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Family-Planning Leader Speaks Out for Choice

January 28, 1985|DOUG BROWN | Times Staff Writer

Even though her face was etched with pain, the 17-year-old girl's natural beauty was still evident as she lay dying in New York's Harlem Hospital from a bungled, home-induced abortion, recalled Faye Wattleton in describing the numerous deaths of women from illegal abortions she witnessed in the mid-1960s while working as a nurse in one of the nation's worst slums.

Nearly 20 years later, abortion continues to be a traumatic subject for Wattleton, who today is national president of the Planned Parenthood Federation of America. As she entered the Newport Harbor Yacht Club last Thursday night to address a dinner commemorating the 20th anniversary of the Orange County chapter of Planned Parenthood, she was confronted by placard-carrying anti-abortion demonstrators shouting "Don't kill babies."

Yet as Wattleton--who is the first woman, first black and, at 41, the youngest person to head the nation's largest voluntary family-planning organization--made clear during an interview two days after last Tuesday's series of nationwide demonstrations by anti-abortion forces protesting the U.S. Supreme Court's 1973 decision legalizing abortion, she will not be dissuaded in her campaign to assure that women retain the legal right to an abortion.

Missionary Zeal In the face of picketers, death threats against Planned Parenthood personnel and firebombings against Planned Parenthood clinics, including an attempted firebombing at the family-planning organization's Santa Ana clinic two days before Christmas, she retains the missionary zeal of her minister mother.

Indeed, Wattleton finds it ironic that she has been thrust into the role of being a national spokeswoman for the "pro-choice" side of the abortion controversy, considering that relatively few abortions are performed at clinics operated by the 70-year-old Planned Parenthood organization, the nation's oldest family-planning agency. It has 190 affiliates throughout the United States, an annual budget of $180 million, 250,000 donors and 20,000 volunteers and staff.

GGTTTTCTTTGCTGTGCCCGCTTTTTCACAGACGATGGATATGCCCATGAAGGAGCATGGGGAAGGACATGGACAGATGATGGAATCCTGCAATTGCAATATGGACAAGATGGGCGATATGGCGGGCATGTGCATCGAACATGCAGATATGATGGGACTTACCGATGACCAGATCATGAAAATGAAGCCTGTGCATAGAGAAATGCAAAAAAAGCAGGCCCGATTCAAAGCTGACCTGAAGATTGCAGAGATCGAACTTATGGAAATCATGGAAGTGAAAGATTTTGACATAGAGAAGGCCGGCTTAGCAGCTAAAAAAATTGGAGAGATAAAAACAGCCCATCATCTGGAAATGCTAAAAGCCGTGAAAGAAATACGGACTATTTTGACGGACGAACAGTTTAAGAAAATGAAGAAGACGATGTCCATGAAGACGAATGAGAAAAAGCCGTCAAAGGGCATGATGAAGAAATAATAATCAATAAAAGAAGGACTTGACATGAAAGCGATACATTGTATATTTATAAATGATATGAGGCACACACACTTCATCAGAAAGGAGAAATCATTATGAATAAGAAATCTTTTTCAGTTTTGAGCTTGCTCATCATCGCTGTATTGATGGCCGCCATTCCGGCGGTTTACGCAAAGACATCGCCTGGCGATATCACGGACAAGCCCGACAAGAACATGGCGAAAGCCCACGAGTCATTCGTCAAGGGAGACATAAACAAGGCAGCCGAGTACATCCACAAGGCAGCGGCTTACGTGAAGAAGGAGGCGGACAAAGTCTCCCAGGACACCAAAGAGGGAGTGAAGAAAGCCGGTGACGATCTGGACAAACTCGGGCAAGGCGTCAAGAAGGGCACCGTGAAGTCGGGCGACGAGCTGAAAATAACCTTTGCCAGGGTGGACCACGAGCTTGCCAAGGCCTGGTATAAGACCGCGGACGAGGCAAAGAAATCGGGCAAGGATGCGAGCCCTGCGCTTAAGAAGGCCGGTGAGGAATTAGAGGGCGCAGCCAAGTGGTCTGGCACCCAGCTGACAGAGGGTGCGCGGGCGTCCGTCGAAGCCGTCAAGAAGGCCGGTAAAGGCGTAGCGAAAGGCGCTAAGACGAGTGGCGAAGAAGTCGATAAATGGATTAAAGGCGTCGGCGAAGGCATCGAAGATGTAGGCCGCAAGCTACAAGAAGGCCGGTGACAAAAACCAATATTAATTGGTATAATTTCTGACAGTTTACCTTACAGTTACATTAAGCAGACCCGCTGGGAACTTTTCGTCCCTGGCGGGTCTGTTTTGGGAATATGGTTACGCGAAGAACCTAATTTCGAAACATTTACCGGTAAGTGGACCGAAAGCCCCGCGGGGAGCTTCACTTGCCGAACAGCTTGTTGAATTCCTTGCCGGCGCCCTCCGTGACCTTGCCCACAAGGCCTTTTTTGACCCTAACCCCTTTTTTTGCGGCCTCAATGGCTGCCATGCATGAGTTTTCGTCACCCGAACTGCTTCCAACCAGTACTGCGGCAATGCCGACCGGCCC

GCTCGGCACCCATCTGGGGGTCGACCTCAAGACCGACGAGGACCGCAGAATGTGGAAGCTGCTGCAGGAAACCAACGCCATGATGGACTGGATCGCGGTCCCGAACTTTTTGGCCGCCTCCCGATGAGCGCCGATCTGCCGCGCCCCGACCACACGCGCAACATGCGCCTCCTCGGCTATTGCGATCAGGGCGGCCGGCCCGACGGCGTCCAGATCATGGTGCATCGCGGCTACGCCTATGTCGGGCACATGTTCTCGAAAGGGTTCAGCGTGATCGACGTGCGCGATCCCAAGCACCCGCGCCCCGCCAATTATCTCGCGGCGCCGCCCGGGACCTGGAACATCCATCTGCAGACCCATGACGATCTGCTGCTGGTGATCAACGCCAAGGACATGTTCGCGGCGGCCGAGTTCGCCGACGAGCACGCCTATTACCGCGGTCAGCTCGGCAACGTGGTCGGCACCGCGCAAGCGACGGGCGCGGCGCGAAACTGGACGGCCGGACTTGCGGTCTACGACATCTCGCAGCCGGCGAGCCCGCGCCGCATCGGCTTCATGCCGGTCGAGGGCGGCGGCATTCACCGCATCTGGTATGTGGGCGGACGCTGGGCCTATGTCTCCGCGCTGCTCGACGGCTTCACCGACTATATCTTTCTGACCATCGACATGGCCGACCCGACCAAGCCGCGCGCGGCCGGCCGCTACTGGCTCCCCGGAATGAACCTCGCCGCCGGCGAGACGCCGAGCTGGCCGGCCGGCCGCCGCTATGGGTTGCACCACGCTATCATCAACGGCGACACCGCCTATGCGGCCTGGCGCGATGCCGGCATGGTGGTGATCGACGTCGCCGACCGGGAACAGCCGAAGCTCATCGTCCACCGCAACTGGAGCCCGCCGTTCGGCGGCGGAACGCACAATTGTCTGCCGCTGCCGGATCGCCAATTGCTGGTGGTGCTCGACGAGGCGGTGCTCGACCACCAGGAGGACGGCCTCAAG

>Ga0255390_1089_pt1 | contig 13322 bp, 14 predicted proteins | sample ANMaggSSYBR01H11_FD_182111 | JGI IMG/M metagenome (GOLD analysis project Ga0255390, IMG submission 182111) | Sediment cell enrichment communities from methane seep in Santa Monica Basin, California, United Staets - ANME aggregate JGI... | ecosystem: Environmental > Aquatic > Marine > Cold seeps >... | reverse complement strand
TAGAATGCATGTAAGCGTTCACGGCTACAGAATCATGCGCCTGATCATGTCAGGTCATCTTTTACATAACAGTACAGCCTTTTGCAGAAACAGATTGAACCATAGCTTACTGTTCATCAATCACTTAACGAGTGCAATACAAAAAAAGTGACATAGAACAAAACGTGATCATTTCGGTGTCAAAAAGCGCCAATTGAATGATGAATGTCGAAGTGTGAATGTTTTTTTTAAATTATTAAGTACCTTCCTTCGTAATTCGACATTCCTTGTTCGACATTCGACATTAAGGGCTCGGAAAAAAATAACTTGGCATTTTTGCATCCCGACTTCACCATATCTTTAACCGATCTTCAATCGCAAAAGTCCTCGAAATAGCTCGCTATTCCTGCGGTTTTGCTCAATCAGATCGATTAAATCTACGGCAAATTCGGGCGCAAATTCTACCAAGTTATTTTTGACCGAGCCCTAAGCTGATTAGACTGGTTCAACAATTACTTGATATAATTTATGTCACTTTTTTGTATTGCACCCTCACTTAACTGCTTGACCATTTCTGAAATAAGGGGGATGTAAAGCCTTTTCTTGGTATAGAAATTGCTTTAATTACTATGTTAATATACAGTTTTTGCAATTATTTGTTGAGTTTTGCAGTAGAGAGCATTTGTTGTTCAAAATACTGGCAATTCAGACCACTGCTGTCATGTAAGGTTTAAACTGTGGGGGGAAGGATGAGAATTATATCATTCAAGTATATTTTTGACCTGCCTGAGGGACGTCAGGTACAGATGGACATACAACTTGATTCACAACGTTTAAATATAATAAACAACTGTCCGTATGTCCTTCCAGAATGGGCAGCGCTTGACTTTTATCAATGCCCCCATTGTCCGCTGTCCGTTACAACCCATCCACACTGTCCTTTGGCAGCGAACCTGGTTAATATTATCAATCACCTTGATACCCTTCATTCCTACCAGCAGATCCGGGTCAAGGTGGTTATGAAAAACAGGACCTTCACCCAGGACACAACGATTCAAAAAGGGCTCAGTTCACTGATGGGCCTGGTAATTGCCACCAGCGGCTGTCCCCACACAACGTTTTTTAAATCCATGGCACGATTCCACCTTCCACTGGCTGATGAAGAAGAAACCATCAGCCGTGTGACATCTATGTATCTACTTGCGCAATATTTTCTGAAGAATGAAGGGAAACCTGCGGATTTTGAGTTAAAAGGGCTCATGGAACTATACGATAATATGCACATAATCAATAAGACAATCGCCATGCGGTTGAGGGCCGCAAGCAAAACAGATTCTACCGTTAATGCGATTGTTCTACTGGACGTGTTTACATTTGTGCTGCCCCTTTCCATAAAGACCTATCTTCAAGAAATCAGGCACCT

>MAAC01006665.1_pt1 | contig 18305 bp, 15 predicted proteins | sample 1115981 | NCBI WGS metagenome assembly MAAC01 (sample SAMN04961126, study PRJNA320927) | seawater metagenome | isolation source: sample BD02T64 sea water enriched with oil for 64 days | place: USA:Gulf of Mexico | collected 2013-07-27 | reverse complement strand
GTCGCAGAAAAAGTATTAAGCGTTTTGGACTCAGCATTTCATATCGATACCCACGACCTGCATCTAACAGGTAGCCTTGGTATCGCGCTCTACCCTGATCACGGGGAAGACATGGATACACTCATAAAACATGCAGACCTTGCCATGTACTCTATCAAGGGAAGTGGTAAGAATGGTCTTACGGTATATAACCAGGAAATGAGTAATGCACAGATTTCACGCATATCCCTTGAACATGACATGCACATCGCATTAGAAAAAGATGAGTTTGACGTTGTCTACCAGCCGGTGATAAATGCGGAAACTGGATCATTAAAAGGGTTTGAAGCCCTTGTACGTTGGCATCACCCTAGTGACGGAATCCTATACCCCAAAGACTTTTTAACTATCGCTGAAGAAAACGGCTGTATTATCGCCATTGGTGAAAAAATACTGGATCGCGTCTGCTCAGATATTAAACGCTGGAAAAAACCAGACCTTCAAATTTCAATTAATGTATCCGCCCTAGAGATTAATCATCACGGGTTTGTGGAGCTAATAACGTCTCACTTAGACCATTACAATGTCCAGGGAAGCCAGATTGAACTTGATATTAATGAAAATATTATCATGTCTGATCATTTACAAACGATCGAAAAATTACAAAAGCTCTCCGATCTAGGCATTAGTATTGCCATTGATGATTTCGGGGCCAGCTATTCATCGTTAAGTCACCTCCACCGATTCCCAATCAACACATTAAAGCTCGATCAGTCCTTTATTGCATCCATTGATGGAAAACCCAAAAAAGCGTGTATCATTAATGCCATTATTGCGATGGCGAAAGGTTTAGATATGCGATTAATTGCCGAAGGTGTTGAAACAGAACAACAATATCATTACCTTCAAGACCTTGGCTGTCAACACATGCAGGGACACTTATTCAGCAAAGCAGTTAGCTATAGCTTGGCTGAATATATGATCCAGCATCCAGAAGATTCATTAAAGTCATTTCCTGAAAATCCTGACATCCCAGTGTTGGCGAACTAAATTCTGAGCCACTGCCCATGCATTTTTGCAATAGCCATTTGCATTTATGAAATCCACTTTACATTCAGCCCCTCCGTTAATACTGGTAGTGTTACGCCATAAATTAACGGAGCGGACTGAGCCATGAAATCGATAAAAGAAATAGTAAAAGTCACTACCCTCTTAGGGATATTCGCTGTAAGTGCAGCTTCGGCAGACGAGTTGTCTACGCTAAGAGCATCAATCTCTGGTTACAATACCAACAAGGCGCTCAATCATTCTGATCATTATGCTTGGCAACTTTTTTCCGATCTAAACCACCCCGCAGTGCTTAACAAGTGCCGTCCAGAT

"Those who try to discredit Planned Parenthood call us the 'biggest purveyors of abortion' in this country," Wattleton said during an afternoon interview in Newport Beach at the Big Canyon home of Shelley Klein, who earlier had hosted a luncheon in her honor. "The truth of the matter is that of the 3.3 million people we saw last year, only 80,000 women received an abortion at one of our clinics--this was 80,000 abortions out of the 1.5 million that were performed in this country last year.

"Abortion is not our major service. (Fewer than one-fifth of Planned Parenthood's clinics perform abortions; none of the five in Orange County do so.) Our programs run the gamut of reproductive services: contraceptive care for women, sterilization for men, sex education to prevent teen-age pregnancies, cancer screening, pregnancy tests and counseling.

"I think what really upsets our opponents is that we don't shrink from taking a strong pro-choice position"--a position Wattleton has espoused since taking the helm of the New York-headquartered organization in 1978.

Wattleton's deep commitment to individual choice in family-planning matters, she said, is a reflection of her upbringing as a minister's daughter and her professional training, which showed her how to "alleviate hurt and human suffering."

'Raised in Religious Family'

"I was raised in a very religious family where we went to church four and five times a week," said Wattleton in recalling her upbringing in a working-class neighborhood of St. Louis, the only daughter of a factory-worker father and a mother who was a seamstress and minister of the Church of God.

Growing up in the home of a minister who stressed service to others, Wattleton said, shaped her decision to go into nursing and, later, into family planning.

"I don't remember ever not wanting to be a nurse," Wattleton said, commenting on how simple the decision had been for her. "My mother had a vision of me becoming a missionary nurse.

"Those were the days when missionaries would come back from Africa and talk to our church about the 'saving grace' they had extended to the 'heathen in the dark continent of Africa.' I didn't go off to Africa, but I brought this missionary spirit that was instilled in me as a child to my work with Planned Parenthood."

And her upbringing, in an ironic way, taught her the need to show tolerance for others when it came to issues of morality.

"My parents, and the members of our church, were religious fundamentalists who were very strict on moral issues," said Wattleton.

"But even as a child I saw people in our church who were unable to conform to the very rigid moral standards they were supposed to live up to. Yet, they they pretended that they were doing so. I guess you'd call them hypocrites.

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